In a work culture where a "less is more" philosophy seems to reign supreme, it's ironic that more and more tools to increase productivity continue to hit the market.
With an internet that's already oversaturated with digital advertising and an online marketplace stiff with competition, it can be hard to pick and choose exactly which tools (if any) will maximize your company's producitivty and efficiently spur your company's growth.
But who says you need to sift through the online chaos? There are tried-and-true methods for being productive at work that don't come equipped with an attractive landing page promising to make you work better and faster. While such programs may help some companies, the price tag isn't always on the consumer's side.
Here are four effective practices that will help you increase productivity at work––and inspire creativity in the process.
Daily goal setting & tracking
For the uber-productive employee, this may seem like a no-brainer.
For others, however, maybe not so much. Beginning your day by goal setting and ending your day by reviewing a completed checklist is not only a useful tool, but it's highly suggested in the workplace for a couple of reasons.
Not only does goal setting give you an umbrella picture of what your day should look like, but it helps you effectively map out your morning and afternoon so that those tasks will get accomplished in a timely manner.
Since not every work environment is a quiet haven with soft jazz playing in the background, it can be a struggle for some employees to stay on task. Daily goal setting will help.
Weekly team huddles
Gathering with your work team weekly (or even daily) is a great tool for getting team members on the same page.
While every company has their own processes and culture when it comes to cross-team communication, there's typically no better way to communicate than face-to-face.
At CEA, we hold a team huddle every morning at 9:00 am sharp and discuss our current and ongoing projects with one another. We can offer help to other team members, understand their workload and adjust our days accordingly if the day calls for collaborative work.
It's okay to say no
For particularly hard workers, reading this headline is like reading Greek. It's completely foreign.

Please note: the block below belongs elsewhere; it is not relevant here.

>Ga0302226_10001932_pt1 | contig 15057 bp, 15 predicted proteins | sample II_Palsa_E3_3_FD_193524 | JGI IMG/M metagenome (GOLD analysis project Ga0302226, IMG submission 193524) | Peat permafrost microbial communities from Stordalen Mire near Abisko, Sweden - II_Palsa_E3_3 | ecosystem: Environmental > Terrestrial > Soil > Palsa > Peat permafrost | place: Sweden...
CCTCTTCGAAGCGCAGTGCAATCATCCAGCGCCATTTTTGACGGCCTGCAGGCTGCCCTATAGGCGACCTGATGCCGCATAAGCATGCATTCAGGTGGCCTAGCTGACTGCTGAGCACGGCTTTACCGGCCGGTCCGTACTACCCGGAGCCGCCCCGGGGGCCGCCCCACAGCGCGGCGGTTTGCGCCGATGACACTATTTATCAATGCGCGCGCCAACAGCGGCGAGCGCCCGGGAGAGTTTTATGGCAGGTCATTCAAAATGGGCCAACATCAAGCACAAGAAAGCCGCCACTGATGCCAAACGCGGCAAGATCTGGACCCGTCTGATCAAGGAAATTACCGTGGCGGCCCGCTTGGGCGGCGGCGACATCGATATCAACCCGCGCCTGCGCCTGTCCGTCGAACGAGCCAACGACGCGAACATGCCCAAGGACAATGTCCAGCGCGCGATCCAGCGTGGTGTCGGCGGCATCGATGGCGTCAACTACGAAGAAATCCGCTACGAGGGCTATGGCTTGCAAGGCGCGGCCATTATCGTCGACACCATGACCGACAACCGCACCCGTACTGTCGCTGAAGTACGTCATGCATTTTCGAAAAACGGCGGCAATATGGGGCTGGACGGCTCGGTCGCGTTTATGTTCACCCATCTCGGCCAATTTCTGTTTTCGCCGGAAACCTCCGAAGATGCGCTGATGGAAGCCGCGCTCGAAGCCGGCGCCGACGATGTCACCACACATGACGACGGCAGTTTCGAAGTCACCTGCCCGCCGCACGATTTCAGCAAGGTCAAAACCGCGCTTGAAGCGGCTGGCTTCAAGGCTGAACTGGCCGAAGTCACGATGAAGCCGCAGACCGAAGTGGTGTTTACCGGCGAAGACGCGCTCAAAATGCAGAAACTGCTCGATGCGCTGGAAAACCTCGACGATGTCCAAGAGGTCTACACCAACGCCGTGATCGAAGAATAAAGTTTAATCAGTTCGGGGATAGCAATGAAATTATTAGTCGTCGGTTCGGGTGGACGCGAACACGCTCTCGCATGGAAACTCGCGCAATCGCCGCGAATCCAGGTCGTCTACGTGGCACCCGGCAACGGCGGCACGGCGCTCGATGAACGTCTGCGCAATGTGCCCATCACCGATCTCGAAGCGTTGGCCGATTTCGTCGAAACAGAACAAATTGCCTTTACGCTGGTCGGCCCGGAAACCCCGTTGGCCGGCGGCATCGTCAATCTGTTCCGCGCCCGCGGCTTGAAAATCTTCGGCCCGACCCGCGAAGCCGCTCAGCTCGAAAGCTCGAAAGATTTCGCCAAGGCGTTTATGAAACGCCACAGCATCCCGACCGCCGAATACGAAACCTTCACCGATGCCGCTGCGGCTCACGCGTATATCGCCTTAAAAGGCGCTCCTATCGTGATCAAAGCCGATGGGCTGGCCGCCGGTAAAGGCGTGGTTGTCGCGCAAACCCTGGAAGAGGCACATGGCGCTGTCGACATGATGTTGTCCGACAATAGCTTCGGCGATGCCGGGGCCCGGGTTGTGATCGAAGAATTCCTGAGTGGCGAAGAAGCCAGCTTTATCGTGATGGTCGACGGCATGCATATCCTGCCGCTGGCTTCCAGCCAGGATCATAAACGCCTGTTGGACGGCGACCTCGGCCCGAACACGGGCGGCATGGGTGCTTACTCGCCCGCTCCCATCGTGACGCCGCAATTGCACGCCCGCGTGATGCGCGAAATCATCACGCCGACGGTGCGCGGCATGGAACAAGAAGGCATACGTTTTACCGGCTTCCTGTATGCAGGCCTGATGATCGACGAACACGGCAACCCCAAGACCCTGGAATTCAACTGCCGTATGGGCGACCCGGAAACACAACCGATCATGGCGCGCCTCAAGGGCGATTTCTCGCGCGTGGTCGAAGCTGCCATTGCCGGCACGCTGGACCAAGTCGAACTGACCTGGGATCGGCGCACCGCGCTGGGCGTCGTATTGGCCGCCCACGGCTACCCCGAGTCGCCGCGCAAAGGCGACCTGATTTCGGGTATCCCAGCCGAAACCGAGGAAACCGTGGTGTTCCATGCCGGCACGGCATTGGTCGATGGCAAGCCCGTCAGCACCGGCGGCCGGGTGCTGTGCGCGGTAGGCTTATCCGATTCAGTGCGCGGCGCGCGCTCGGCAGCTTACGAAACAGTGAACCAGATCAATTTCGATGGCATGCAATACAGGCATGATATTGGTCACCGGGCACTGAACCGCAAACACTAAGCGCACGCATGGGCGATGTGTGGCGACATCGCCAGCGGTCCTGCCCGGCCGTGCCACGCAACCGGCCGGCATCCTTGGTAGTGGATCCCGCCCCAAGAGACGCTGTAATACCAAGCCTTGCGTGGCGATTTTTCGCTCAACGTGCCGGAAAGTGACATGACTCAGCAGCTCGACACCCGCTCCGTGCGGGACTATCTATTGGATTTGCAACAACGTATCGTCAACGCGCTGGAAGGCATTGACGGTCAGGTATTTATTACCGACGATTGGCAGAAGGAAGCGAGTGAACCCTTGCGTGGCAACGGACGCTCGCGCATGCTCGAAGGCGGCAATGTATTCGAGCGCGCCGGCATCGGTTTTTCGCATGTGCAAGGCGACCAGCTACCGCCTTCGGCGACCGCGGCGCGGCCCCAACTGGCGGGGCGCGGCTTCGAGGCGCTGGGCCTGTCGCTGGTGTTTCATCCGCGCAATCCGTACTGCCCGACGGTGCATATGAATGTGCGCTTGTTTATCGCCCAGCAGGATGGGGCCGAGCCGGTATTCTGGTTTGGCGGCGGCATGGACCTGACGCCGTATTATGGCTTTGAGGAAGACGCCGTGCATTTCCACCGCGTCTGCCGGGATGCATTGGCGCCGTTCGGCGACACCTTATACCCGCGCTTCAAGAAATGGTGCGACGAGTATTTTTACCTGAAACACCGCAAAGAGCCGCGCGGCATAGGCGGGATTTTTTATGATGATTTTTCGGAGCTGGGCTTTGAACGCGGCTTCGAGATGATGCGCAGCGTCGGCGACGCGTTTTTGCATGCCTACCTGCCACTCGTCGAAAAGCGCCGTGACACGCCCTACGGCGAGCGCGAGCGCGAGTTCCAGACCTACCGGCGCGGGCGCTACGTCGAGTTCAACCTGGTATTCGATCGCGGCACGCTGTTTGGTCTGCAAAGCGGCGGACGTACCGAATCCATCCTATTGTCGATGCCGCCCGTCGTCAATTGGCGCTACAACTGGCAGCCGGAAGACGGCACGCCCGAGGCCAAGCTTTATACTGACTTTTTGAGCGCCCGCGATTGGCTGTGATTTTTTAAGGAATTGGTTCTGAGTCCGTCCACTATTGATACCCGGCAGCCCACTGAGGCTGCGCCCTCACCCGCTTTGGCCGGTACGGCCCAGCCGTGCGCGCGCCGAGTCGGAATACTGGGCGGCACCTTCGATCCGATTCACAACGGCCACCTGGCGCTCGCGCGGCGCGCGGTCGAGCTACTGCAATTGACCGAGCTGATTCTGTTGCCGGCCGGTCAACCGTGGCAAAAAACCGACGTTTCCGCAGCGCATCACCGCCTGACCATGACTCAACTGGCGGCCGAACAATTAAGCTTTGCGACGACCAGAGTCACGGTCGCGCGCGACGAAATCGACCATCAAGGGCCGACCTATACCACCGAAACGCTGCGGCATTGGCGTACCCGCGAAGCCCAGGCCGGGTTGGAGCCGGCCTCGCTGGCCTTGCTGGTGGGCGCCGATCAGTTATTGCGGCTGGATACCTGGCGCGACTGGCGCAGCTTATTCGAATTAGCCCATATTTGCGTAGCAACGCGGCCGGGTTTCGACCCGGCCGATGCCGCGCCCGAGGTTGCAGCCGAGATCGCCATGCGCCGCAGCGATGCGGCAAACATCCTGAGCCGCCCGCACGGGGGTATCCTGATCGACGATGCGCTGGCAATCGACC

But really, it's okay to say no sometimes. Your workday will inevitably be filled with co-workers interrupting the project you're trying to accomplish in order to gain ground on their own project.
While every employee is a member of a grander body, at the end of the day, you're at work to get your work done and contribute to the team primarily from filling your role well. And if you're consistently being interrupted with tasks that force your own tasks to move to the backburner, your work efficiency will inevitably suffer.
Barring a last-minute, deadline-driven firestorm at work, it's okay to ask for 15 minutes to finish a thought, rap up an assignment or take a mental break before helping to shoulder the work of another employee.
One thing at a time
At the risk of sounding cliché, taking your day one task at a time is a proven best practice for optimizing productivity in your workplace.
When your mind is a mixed cluster of current projects and others on the horizon, your effectiveness at work will likely take a hit and your stress will likely pile up.
Focusing on one single task at any given time will help declutter your mind. You'll also find yourself working toward your goals with more efficiency and focus.
Always Be Improving
While some of the most productive methods have been used in the American workplace for decades, we're always looking for new ways to better our process, inspire more creativity and boost work efficiency both in our agency and in our industry.
Is your workflow working for you? What are some practices already employed at your workplace to improve productivity?
Take a look at some of ours: